Romanticism In Thanatopsis, By William Cullen Bryant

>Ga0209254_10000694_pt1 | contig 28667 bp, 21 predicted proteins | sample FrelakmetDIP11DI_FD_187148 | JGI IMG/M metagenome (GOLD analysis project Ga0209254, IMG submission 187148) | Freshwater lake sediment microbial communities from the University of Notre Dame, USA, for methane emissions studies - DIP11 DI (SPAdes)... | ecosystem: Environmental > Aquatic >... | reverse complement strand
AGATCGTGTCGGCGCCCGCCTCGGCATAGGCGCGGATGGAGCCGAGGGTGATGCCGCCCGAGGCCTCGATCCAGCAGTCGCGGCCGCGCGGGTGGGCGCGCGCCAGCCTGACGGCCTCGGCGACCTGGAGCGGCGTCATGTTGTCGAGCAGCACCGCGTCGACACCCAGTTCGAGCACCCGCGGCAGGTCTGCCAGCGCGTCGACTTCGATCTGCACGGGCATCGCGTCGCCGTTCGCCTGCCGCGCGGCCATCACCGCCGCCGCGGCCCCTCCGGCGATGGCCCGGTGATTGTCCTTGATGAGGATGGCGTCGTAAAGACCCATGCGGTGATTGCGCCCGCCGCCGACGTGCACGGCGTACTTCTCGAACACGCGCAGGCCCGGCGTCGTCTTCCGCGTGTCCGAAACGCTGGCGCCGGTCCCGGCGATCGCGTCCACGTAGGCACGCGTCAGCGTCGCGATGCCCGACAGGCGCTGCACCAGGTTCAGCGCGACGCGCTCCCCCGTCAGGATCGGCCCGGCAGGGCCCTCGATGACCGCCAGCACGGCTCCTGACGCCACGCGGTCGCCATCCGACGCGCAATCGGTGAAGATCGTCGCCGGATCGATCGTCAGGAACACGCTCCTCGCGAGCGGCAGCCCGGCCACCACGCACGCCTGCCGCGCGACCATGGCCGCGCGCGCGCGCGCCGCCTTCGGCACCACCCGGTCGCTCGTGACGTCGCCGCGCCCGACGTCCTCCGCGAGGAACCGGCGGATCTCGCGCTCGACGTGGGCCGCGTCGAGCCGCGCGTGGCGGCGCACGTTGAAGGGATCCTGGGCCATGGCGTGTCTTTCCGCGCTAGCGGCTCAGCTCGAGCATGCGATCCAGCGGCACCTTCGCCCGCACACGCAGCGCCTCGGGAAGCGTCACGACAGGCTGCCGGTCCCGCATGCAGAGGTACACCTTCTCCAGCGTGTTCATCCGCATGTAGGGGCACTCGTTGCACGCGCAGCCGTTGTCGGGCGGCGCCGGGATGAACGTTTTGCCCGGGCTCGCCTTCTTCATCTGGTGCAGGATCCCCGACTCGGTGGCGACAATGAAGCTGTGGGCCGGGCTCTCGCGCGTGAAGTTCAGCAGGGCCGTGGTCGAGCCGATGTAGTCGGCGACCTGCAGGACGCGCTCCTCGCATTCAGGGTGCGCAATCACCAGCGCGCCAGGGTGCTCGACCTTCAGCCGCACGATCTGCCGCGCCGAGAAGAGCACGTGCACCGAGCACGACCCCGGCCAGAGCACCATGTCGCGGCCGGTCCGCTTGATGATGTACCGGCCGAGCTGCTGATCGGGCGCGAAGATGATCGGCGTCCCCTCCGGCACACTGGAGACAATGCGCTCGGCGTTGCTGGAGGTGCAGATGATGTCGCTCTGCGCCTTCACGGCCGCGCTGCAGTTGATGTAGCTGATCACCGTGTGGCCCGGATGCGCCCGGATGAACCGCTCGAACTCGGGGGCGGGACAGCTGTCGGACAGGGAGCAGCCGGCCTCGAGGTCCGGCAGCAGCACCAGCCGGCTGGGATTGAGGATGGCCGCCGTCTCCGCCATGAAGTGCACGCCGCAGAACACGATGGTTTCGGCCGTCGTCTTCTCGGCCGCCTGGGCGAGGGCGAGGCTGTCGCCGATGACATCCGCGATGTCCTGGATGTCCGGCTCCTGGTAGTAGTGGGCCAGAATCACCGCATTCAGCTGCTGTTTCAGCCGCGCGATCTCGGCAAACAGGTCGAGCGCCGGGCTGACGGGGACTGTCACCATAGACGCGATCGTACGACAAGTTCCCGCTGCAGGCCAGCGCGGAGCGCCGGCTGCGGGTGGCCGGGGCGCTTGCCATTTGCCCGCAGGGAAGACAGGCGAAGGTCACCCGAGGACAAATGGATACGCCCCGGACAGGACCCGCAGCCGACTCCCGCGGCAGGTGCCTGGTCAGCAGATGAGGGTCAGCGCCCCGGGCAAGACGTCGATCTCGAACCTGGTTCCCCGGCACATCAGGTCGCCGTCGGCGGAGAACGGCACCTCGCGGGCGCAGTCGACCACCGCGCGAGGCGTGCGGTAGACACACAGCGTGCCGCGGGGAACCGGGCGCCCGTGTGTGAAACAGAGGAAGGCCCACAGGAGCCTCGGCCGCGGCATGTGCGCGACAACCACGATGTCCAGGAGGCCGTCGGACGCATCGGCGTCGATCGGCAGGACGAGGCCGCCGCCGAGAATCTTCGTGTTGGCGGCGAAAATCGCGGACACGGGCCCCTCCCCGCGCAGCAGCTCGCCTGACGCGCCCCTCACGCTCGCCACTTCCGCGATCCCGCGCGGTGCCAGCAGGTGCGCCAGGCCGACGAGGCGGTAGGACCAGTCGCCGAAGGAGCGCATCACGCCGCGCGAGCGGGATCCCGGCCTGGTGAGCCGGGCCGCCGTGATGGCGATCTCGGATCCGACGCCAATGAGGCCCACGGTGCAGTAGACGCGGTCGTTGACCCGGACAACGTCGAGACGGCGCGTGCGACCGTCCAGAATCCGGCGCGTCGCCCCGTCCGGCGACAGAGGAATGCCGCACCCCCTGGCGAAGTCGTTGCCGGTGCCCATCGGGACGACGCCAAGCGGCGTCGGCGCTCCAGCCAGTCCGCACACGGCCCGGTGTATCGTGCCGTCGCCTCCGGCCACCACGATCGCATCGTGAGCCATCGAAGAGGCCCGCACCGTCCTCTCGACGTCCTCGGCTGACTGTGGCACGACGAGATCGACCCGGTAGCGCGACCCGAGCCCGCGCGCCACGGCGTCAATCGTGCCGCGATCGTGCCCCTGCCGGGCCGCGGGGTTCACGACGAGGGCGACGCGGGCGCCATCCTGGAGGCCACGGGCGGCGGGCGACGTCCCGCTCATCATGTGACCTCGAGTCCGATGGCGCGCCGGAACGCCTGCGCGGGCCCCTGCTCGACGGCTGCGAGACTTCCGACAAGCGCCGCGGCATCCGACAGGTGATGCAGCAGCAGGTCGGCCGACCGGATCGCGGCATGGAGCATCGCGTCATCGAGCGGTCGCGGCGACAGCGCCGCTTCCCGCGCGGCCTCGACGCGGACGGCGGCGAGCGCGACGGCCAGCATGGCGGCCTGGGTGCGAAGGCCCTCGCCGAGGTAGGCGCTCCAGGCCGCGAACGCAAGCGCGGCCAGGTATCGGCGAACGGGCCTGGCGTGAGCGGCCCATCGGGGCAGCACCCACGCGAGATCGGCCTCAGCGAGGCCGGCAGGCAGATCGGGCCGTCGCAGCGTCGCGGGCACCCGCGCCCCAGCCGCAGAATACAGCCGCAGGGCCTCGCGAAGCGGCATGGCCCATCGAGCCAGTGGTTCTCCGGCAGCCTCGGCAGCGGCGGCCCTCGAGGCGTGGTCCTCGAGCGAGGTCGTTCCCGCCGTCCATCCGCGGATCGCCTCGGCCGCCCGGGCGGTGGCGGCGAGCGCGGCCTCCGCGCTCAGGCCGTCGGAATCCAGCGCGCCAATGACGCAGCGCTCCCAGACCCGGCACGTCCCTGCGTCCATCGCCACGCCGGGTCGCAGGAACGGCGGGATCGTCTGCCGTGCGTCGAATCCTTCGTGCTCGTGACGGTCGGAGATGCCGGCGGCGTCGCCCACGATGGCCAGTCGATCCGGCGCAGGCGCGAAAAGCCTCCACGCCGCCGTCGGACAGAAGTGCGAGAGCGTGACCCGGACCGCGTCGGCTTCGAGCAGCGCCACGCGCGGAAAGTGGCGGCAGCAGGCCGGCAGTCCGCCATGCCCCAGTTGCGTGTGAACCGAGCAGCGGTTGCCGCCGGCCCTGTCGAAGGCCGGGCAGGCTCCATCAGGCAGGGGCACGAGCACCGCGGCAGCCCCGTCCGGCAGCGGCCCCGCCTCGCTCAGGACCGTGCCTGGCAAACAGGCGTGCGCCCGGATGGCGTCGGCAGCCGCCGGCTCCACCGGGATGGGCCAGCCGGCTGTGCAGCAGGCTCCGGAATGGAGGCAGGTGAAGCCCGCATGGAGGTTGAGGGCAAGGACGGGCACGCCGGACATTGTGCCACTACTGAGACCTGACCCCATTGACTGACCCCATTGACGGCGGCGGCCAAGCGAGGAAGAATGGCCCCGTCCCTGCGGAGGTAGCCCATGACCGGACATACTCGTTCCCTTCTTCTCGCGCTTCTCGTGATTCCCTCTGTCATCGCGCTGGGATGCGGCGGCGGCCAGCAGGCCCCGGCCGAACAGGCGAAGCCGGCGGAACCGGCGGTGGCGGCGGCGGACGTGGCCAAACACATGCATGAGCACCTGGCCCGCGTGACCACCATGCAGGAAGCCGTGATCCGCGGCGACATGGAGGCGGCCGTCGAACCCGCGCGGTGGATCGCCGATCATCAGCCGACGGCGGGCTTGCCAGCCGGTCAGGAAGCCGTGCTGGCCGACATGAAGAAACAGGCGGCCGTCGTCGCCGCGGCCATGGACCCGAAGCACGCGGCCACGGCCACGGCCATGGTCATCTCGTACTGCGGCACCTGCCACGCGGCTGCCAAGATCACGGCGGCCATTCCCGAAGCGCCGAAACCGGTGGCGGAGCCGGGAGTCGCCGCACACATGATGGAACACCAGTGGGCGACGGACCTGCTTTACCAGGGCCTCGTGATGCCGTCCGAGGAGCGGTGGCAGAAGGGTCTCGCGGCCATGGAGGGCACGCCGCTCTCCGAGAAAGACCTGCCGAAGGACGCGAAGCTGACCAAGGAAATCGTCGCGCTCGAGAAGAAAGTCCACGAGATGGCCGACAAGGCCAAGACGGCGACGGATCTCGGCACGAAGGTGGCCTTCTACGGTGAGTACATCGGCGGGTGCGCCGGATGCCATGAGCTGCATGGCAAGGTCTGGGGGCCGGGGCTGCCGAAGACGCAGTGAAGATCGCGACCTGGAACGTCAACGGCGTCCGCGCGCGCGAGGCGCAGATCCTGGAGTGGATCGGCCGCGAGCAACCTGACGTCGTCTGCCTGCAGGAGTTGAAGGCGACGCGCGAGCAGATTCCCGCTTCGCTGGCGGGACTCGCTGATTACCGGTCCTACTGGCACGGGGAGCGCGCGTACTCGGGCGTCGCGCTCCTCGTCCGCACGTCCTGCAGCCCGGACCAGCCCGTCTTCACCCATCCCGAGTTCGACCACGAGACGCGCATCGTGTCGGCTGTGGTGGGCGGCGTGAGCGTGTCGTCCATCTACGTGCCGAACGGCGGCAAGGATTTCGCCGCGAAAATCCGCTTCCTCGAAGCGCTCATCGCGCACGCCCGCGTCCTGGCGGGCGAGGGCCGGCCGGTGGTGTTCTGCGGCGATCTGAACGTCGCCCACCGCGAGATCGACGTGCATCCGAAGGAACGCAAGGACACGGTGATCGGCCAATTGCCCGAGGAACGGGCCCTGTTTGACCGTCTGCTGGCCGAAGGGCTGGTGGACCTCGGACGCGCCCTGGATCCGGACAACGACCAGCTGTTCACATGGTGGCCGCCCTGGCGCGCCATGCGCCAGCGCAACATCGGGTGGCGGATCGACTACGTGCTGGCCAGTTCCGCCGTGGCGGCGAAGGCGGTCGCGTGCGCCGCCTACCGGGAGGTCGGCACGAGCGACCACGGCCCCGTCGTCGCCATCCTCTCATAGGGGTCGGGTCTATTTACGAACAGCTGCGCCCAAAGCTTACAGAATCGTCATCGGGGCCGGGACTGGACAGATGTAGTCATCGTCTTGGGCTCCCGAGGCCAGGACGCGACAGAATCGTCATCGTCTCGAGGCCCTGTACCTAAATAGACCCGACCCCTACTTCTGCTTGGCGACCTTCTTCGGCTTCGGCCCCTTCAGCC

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Imagine a candle-lit dinner on a starry night in Paris, the Eiffel Tower just in view with dazzling lights shining into the night. This image is probably what you think of when you hear the word “romantic,” correct. However, this image is a stumbling block when people think of the “Romanticism Period” in literature. Where “romantic” means having a lovely time with the person you love the most, “Romanticism” is a piece of literature written with key themes in mind. Those themes tend to be a strong emotion, imagery or worship of nature, and individuality and subjectivity. The peak of inspiration for these pieces was in the years 1800-1850, and there are famous poems that are well loved today from this period. Many of the poets that you enjoy reading and know are, in actuality, Romanticism writers, and instill the themes above in our minds. William Cullen Bryant was well known for writing poems on nature, and he beautifully shows us the Romanticism view of one of their key themes. As with numerous other poems from the Romanticism Period, Bryant uses the imagery and ideas of a woman to convey his love for nature. An example of this trait is in the poem, “Thanatopsis”, Bryant’s most famous work. The first three lines of the poem shows both his love for nature and that he is going to use the image of a woman for the rest of the poem. “To him who in the love of nature holds/ Communion with her visible forms, she speaks/ A various language; for his gayer hours” He expressly says
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